Culturally sensitive care 1969-2000: The Indian chicano health center

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8 Scopus citations


The provision of culturally competent health care is a priority for providers across the United States. However, for biomedicine, what does the provision of culturally sensitive, culturally competent care actually mean? To address this question, I use a case study of 30 years of practice at an urban free clinic founded to provide culturally sensitive health care. The model of culturally sensitive health care presented is compared to the U.S. Department of Health and Human Services standards for providing culturally and linguistically appropriate care (CLAS). I conclude that, for the most part, the urban free clinic founders and community participants through its history generated similar responses to CLAS in their effort to effectively serve Latino/Latina and Native American populations. However, the order in which the urban free clinic implemented cultural sensitivity measures seems to follow the theoretical concept of cultural lag, where material/nonmaterial culture transference differs in situations of culture contact and social change.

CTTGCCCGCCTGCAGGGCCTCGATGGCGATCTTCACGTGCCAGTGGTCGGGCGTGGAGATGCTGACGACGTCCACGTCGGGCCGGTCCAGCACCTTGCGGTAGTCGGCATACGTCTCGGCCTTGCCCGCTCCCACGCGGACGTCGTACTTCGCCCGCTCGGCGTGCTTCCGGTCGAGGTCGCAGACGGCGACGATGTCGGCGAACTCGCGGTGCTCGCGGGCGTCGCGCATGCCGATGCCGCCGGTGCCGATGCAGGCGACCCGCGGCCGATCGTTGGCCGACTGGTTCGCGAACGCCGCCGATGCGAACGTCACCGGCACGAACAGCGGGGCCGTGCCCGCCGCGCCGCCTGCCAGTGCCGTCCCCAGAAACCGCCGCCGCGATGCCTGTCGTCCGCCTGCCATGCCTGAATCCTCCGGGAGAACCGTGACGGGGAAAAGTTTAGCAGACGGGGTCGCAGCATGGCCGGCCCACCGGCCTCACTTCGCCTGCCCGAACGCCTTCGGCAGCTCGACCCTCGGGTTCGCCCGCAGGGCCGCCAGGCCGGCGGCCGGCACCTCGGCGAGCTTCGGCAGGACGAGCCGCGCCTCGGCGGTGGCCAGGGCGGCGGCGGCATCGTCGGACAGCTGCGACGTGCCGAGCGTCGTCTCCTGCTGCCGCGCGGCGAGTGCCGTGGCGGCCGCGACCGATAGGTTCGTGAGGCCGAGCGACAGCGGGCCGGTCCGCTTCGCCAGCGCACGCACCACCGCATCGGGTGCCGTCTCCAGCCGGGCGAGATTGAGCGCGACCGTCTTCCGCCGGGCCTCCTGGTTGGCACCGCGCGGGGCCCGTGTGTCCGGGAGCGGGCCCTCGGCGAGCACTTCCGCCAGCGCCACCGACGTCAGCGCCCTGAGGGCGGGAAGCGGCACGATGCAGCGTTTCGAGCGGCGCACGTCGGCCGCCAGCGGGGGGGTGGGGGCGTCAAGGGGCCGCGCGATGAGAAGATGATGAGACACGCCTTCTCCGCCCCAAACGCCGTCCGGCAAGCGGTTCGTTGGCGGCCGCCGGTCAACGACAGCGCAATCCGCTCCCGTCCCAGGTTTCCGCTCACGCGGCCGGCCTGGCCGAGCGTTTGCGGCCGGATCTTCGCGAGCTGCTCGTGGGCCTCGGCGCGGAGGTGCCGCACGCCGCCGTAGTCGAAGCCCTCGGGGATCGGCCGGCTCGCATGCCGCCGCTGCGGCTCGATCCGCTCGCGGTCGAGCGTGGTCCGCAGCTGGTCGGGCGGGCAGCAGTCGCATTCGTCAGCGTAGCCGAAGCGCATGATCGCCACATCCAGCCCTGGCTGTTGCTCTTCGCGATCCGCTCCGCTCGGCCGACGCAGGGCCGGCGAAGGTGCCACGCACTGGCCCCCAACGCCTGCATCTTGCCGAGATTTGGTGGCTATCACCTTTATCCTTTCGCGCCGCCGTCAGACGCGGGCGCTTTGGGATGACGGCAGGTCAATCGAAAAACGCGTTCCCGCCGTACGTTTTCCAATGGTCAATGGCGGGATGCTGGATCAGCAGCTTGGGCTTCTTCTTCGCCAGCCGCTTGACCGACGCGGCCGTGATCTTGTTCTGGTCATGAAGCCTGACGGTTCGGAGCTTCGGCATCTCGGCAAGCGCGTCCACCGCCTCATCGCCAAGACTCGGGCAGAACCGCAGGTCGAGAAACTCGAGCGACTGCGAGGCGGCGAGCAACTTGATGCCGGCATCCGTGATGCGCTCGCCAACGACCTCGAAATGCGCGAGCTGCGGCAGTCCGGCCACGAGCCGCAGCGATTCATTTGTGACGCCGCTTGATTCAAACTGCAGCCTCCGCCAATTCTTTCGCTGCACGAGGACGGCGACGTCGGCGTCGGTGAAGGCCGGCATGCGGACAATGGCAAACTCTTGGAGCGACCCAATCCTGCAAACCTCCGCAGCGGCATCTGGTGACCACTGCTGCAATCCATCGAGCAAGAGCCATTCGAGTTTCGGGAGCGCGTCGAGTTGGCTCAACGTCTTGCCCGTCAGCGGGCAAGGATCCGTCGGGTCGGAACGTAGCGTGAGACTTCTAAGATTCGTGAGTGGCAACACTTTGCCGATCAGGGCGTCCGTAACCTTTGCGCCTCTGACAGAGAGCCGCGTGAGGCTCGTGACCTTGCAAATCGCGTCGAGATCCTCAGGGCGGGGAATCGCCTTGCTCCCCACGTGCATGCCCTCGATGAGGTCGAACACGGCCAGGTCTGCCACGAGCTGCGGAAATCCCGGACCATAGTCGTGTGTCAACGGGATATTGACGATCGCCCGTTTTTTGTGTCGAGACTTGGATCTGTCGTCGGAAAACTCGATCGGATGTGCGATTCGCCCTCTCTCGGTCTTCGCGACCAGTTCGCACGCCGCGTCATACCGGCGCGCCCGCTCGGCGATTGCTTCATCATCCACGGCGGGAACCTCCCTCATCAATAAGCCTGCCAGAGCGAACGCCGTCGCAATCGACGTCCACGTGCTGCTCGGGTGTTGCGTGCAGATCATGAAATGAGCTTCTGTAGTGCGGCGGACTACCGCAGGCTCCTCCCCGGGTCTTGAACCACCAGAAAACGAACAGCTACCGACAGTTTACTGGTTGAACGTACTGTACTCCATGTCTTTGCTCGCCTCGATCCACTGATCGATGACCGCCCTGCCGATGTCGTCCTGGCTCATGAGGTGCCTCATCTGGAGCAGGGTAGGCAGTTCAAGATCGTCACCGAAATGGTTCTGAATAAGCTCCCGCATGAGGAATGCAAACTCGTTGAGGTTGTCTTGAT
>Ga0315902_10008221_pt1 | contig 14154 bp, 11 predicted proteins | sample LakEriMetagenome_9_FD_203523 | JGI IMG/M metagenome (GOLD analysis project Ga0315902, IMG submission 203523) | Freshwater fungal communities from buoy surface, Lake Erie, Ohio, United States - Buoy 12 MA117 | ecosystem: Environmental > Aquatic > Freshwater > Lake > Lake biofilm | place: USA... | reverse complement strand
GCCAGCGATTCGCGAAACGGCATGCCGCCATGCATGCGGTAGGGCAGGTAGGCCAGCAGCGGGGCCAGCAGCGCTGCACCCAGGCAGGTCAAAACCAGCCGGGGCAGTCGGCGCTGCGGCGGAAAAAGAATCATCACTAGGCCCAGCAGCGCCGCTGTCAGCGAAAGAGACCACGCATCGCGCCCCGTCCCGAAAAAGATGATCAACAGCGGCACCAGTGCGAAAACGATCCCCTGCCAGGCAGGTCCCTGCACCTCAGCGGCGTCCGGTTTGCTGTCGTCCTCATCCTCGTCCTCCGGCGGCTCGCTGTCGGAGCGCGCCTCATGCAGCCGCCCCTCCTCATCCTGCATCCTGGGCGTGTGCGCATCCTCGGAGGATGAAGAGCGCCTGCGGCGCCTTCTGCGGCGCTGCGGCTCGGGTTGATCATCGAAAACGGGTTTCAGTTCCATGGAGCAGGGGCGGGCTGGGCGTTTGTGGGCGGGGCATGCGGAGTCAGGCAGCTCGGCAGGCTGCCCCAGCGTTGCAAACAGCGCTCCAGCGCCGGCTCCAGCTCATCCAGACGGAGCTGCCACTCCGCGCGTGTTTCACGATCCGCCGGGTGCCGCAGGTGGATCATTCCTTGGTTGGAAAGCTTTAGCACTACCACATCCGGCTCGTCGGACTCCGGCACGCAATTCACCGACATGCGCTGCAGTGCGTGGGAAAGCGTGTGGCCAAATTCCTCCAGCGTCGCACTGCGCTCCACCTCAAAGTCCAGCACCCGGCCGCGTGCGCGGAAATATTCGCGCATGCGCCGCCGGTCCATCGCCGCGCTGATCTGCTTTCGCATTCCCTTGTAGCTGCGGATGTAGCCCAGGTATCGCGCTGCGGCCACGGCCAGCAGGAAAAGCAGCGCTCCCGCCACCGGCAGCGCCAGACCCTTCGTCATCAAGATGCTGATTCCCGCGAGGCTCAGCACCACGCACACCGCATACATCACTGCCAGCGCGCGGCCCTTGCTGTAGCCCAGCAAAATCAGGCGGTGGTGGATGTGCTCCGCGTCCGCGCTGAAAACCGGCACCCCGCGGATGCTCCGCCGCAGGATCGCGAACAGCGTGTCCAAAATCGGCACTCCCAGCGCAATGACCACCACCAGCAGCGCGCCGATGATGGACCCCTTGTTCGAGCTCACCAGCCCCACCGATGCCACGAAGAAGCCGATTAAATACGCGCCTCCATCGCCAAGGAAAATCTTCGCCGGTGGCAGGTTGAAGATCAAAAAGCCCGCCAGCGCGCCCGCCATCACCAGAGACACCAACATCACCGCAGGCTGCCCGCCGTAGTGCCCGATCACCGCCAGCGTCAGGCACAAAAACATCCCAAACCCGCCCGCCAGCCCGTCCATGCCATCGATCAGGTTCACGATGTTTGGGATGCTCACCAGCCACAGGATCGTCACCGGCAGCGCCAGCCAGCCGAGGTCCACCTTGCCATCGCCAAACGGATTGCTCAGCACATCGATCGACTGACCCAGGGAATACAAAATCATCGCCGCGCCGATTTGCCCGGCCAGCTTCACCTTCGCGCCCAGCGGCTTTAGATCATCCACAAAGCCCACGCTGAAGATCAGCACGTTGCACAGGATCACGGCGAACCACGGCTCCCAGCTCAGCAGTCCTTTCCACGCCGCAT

Original languageEnglish (US)
Pages (from-to)453-464
Number of pages12
JournalQualitative Health Research
Issue number4
StatePublished - Apr 2010


  • Aboriginal people
  • Anthropology
  • Cultural competence
  • Health care
  • History
  • Latino/Hispanic people
  • Medical
  • North America

ASJC Scopus subject areas

  • Public Health, Environmental and Occupational Health


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